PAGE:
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Suit Against Shiley Settled Out of Court

TIMES STAFF WRITER

Heart valve manufacturer Shiley Inc., defending itself against accusations that it lied to federal regulators, struck an eleventh-hour settlement late Wednesday with 259 heart valve recipients, including the San Diego County woman who took the company to trial.

Terms of the agreement were not disclosed. The settlement with Ruth Barillas, a 54-year-old former bank clerk from La Mesa, came hours before a 12-person Orange County Superior Court jury was set to begin deliberations in the 5-week-old stress-anxiety trial.

The deal also includes 258 other clients of the Irvine law firm of Capretz & Kasden, said attorney James Capretz, who represented Barillas. Of that number, five people had separate lawsuits scheduled for trial later this year. The others will be covered under a class-action settlement.

When asked why the Barillas case was settled so late in the trial, Capretz said, “The offer that was made was felt to be in the best interest of Mrs. Barillas.”

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Shiley spokesman Robert Fauteux said Wednesday night that he was not aware of the details of the settlement and declined comment.

But Capretz said that attorneys and negotiators for Irvine-based Shiley and its New York parent, Pfizer Inc., had been negotiating throughout the day in a suite at Le Meridien Hotel in Newport Beach. At the same time, other attorneys for each side of the case completed emotionally charged closing arguments in a packed courtroom.

The settlement negotiations, which Shiley attorney Pierce O’Donnell has said began weeks ago at the request of Barillas’ attorneys, reportedly were hard-fought.

“We were back and forth for most of the day,” Capretz said, adding that the Wednesday session followed all-night wranglings that began Tuesday.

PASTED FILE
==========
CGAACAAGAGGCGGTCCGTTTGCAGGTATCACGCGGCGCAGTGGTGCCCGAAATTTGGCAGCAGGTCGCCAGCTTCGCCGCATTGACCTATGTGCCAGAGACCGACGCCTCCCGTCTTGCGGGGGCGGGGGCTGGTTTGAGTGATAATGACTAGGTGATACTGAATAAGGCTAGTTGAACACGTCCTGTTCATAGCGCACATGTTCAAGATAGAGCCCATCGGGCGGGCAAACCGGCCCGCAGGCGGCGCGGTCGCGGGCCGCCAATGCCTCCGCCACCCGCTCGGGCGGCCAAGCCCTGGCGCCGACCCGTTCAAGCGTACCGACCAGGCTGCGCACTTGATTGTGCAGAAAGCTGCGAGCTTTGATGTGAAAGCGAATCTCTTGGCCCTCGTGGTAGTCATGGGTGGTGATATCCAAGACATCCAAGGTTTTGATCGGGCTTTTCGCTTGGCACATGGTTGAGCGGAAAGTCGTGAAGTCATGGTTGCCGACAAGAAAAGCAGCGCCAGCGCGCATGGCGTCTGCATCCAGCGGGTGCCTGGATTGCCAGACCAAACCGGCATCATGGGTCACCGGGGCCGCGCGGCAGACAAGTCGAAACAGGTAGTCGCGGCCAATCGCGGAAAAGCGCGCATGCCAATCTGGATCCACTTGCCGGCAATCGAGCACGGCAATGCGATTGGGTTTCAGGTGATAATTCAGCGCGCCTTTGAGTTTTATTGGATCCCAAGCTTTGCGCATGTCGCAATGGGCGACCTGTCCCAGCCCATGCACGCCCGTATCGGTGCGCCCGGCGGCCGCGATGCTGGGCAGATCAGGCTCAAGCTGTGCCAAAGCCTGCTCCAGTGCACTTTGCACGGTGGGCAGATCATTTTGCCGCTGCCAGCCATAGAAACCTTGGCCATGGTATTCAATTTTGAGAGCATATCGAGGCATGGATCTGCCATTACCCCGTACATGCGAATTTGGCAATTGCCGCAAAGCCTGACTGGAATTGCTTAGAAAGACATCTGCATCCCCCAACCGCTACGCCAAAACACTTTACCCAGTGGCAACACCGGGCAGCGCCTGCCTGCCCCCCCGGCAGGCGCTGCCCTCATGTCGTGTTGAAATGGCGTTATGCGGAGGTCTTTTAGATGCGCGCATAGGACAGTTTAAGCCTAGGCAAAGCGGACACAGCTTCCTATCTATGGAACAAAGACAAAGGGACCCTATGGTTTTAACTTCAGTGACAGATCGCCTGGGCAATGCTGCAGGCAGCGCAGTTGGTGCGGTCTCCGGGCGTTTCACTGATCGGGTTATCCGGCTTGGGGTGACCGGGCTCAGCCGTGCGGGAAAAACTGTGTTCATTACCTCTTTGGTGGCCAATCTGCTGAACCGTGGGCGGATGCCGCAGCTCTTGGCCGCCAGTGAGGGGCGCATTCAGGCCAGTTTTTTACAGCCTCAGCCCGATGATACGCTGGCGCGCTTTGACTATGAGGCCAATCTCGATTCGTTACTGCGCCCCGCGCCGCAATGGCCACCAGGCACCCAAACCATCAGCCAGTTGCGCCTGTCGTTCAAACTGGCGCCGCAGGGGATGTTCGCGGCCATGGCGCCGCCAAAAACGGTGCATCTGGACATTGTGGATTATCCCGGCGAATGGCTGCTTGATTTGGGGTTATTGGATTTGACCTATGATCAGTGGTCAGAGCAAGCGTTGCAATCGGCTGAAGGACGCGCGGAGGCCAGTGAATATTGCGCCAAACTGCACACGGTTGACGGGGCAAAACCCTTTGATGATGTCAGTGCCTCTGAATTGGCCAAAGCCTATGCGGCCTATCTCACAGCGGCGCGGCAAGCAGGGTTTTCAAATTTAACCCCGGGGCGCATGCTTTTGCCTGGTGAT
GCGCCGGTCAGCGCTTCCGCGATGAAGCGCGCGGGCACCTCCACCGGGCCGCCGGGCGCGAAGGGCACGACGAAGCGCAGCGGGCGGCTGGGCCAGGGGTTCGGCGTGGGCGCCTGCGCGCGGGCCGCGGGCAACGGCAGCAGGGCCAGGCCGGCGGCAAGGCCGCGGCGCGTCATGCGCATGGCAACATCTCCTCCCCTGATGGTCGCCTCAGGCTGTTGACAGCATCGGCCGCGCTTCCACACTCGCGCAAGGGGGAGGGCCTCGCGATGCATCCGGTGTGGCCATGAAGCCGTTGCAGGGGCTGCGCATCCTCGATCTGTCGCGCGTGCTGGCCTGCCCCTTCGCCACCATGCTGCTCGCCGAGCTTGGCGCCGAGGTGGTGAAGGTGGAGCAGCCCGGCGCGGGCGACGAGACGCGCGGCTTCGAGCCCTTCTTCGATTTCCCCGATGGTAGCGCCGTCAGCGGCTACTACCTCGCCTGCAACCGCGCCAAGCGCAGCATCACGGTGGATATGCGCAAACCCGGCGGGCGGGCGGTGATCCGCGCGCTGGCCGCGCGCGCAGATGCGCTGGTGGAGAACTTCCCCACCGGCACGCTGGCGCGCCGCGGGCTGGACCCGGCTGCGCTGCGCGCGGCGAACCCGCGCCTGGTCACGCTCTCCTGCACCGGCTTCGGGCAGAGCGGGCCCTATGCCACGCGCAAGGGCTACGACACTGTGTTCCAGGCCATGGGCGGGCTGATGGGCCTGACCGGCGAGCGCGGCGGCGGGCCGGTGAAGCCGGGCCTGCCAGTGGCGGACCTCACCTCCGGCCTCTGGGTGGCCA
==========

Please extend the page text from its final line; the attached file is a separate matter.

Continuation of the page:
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At the request of Shiley negotiators, Capretz declined to state how much money was involved in the large-scale settlement.

“The defendant requested very stringent confidentiality provisions in order to make the deal,” Capretz said. “In the interest of the clients, we have to comply with that.”

Barillas, who was fitted with a Shiley heart valve in 1980 and discovered in 1991 that it was among a batch that had been recalled because of a tendency for the device to fracture, sued Shiley for emotional distress in a so-called pre-fracture case.

Such cases have been brought against the one-time medical device maker by thousands of other heart valve recipients whose valves were working properly, but feared that the devices would break suddenly, killing them.

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The Shiley valve, implanted in about 83,000 heart disease patients worldwide, gained international notoriety because of its relatively high mortality rate--at least 250 and as many as 900 people have died when tiny struts that held the valves together snapped.

During the trial, Barillas’ attorneys had attempted to persuade the jury that the company had lied to the U.S. Food and Drug Administration and thousands of heart surgeons by underplaying the potential defects in the valve in order to continue selling the once-lucrative device.

The valve was approved for sale by the FDA in 1979, allegedly on data that did not include reports that 18 prototype valves had fractured during testing. Faced with a bombardment of negative publicity, the company pulled the valves off the market in 1986.

Since then, more than 50,000 heart valve patients have settled out of court with the company, creating somewhat of a cottage industry for attorneys around the country.

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A class-action suit in a Pennsylvania federal court--which could cost Shiley as much as $500 million--is under appeal by an attorney who does not think the settlement was fair.

Wednesday’s settlement narrows further the chance that any case will ever be decided by a jury.

It was hoped among Shiley critics that the Barillas case, which was the first suit ever to go to trial, would set a precedent, especially if the jury had found the company guilty of fraud and if evidence that suggests the company was guilty of bad manufacturing practices had been introduced in what would have been a second phase of the Barillas trial.

Barillas’ attorneys had depositions from former Shiley employees that would have bolstered their argument that the company had forced workers to recycle badly manufactured valves, and that employees routinely drank and used drugs during working hours.

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Capretz said that Superior Court Judge William Rylaarsdam was not aware of the settlement Wednesday night, but would be informed before the jury returns to the courtroom at 8 a.m. today.


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